Protein’s Practical Side

protein plus safety Prepared Foods
The category of prepared meals has witnessed steady interest in the breakfast category, including handheld sandwiches, breakfast bowls and other prepared meals containingegg. Preformed egg patties or egg scrambles pose an obvious choice for many of these applications to help simplify manufacturing. Egg ingredients contribute more subtle benefits in other prepared foods putting into play one or more of the 20-plus functional properties ranging from adhesion to whippability.

Confections and Frozen Foods

The proteins found in egg whites help control crystallization in select confections and frozen foods. Crystallization impacts food quality and mouthfeel by lending a gritty texture to a substance that is supposed to be smooth creamy. Many confections involve a super-saturated solution of sugar and water. While saturation is desired, if it occurs too quickly, crystallization will result. Egg white introduced as an interfering agent slows the process of saturation, forming finer crystals for a smooth, creamy texture. In ice cream, egg yolk disperses fat throughout the ice cream mix to prevent it from clumping. Eggs aid in whipping properties to help achieve desired overrun. And the combination of protein and fat present in eggs can help prevent the aggregation of crystal-forming compounds.

Baking with Eggs

Baked goods rely on taste, texture and appearance for sales, and egg ingredients contribute to all three of these attributes, plus a portion of their shelf life. Frequently it is the protein content of the egg that is responsible for functional qualities that benefit baked goods, although when whole egg is used, the lipid component factors in as well.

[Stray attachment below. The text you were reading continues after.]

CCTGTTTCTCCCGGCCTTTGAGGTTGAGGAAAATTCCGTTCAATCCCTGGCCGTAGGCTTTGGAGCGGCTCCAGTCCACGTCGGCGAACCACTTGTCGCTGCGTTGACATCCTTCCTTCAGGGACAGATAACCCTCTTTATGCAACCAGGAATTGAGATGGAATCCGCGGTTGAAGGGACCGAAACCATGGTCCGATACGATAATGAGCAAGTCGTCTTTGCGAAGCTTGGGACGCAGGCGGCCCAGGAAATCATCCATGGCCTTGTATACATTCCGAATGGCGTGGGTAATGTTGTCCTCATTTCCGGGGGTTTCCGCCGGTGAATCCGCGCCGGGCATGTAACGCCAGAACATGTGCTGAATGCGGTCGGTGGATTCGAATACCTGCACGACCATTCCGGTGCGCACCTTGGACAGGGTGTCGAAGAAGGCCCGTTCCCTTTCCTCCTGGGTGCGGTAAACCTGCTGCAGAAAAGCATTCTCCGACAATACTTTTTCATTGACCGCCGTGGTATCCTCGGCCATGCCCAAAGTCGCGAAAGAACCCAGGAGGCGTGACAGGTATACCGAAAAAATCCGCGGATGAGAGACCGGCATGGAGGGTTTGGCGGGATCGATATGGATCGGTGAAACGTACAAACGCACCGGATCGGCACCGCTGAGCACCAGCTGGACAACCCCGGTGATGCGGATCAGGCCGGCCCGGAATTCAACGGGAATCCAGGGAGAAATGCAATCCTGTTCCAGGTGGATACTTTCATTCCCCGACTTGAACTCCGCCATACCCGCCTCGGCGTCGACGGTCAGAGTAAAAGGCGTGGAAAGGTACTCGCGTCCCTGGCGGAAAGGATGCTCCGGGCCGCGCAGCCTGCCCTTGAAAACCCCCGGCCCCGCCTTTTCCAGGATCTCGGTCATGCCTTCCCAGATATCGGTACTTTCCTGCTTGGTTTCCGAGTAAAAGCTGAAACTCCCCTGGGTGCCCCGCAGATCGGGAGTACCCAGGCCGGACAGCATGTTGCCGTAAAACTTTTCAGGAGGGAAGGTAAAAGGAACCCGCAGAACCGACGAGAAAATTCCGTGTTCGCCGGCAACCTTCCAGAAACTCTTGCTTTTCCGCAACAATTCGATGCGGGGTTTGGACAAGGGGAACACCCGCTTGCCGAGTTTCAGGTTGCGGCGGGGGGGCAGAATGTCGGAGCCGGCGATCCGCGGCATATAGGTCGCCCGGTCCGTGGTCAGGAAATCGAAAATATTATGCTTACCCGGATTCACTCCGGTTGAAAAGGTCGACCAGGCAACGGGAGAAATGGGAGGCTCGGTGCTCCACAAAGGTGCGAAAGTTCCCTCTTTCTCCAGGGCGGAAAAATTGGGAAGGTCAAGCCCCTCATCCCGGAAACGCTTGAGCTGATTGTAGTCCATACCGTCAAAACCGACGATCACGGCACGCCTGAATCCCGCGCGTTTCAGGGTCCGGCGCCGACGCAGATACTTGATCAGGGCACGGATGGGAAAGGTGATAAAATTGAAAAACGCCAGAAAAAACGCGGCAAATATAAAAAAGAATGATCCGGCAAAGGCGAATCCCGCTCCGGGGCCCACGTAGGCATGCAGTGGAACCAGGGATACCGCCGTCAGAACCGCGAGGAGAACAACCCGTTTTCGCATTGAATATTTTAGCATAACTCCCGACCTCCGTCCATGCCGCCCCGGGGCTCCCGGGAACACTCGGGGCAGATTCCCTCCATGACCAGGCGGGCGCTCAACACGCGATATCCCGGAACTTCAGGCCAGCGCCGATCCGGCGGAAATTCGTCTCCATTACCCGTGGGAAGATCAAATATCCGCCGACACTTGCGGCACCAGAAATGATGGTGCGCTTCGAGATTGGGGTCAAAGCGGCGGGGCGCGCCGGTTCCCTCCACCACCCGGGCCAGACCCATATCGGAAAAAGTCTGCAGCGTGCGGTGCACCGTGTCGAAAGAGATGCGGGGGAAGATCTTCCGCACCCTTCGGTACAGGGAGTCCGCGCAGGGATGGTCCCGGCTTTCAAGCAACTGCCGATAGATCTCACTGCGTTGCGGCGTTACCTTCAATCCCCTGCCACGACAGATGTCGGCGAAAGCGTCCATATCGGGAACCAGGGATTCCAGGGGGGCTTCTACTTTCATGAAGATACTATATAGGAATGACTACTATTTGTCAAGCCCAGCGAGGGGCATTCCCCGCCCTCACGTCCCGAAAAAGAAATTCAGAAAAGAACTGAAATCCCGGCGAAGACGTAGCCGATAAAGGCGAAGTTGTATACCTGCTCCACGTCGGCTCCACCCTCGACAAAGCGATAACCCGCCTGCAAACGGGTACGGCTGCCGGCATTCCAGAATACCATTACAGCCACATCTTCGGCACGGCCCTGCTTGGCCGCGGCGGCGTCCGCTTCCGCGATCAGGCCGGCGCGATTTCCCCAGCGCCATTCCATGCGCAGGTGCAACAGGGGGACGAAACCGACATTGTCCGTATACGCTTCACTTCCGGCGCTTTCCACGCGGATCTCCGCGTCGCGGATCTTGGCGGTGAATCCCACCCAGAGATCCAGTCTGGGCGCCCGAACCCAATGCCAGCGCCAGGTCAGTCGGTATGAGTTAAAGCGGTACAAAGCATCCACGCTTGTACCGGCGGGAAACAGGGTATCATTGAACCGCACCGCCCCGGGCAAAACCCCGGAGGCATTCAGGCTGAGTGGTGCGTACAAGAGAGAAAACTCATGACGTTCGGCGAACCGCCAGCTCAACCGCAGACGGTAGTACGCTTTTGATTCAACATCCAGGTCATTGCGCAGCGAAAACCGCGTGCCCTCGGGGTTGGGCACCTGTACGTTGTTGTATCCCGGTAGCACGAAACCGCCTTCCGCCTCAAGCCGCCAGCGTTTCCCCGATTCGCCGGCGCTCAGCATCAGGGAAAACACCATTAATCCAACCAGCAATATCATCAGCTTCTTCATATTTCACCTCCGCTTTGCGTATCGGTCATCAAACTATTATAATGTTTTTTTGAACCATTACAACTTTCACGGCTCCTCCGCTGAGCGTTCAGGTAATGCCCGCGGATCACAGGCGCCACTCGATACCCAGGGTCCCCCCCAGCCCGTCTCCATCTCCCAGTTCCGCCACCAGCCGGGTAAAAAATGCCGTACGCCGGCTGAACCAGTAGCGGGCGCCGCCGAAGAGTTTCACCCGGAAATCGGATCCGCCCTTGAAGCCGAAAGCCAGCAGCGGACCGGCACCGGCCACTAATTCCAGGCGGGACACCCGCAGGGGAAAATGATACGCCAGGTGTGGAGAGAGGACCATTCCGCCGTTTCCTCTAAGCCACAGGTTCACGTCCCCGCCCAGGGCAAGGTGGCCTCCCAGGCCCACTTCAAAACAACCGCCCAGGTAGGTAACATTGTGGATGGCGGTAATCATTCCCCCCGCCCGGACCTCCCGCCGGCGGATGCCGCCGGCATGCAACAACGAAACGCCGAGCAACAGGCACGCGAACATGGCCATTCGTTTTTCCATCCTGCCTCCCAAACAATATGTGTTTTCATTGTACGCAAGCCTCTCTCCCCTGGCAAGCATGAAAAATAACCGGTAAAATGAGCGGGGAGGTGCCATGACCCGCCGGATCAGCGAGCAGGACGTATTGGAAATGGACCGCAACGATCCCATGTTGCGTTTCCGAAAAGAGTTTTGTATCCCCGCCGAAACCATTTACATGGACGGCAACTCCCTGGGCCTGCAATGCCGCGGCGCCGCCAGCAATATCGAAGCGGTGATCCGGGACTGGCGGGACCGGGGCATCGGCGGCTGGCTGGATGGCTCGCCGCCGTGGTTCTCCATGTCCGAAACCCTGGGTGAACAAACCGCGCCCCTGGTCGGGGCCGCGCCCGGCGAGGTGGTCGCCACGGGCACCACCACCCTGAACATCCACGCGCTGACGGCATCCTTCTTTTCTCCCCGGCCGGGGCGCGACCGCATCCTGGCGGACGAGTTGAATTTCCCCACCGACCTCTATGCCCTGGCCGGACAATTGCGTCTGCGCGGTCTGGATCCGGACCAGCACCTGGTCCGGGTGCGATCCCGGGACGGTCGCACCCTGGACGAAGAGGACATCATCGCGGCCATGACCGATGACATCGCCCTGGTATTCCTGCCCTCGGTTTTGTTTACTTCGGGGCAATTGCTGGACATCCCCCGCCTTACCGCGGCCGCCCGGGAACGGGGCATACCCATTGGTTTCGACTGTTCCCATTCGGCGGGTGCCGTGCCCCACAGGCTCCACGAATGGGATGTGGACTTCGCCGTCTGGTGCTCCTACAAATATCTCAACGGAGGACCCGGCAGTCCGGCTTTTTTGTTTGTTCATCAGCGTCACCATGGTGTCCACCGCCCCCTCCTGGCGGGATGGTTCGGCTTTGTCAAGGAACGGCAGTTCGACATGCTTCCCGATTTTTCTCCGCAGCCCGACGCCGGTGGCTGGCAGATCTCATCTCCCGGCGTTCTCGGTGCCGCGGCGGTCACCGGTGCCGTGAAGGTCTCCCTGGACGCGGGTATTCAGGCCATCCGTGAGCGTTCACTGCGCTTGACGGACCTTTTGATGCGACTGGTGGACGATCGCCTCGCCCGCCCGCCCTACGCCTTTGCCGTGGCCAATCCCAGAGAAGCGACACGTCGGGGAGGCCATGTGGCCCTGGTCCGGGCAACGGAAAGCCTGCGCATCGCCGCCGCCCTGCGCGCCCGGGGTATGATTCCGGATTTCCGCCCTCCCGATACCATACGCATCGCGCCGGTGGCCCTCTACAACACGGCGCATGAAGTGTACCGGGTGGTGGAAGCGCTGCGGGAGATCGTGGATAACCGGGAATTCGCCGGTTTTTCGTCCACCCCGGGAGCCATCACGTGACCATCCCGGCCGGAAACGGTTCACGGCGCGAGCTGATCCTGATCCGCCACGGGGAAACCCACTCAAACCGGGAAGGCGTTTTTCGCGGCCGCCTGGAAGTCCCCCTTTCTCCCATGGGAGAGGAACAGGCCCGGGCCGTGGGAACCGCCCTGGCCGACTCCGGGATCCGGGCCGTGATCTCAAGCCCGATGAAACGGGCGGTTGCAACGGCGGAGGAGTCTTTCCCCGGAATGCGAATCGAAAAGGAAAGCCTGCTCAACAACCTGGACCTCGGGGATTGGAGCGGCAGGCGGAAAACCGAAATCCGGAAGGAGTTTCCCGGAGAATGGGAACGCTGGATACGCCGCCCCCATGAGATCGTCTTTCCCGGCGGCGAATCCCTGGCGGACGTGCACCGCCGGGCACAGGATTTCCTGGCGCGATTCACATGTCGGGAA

Comprehensive new studies conducted by a clean label product development consultancy across a wide range of applications helped define the performance of egg ingredients compared to a variety of ingredients marketed and positioned as egg replacements. Overall the research found that egg ingredients provide superior functionality and flavor to baked goods and other food products tested. In fact, in conclusion the research team said there is no single replacer that can duplicate the multiple functional properties that eggs supply to food and baking applications.20

The researchers proceeded by selecting a control formula for common baking applications, prepared the gold standard version, including egg ingredients, then prepared other test samples switching out egg ingredients with replacers. Extensive analyses compared several physical points for texture and form, while sensory panelists evaluated the products for taste and mouthfeel.

Baked goods tested in this manner included many industry standard products such as angel food cake, blueberry muffins, brownies, cheesecake, chocolate chip cookies, frozen waffles, pumpkin pie filling, sponge cake, sugar cookies, sweet dough and yellow batter cake among others. Complete findings can be found on

Gluten-free products, most particularly in the baking area, benefit from egg functionality. Formulators can find baked goods within the gluten-free sector a particular challenge, due to the amount of gluten in traditional breads, muffins and any formulation that relies heavily upon traditional flours. In the case of gluten-free baked goods, the protein within egg ingredients can help add much needed protein to a formulation, which is lacking due to the absence of wheat flour and the lower protein content contributed by most substitute or alternative flours. In addition, the functions that eggs contribute, including binding, foaming, emulsification and coagulation can aid with product structure, texture, appearance and of course, flavor.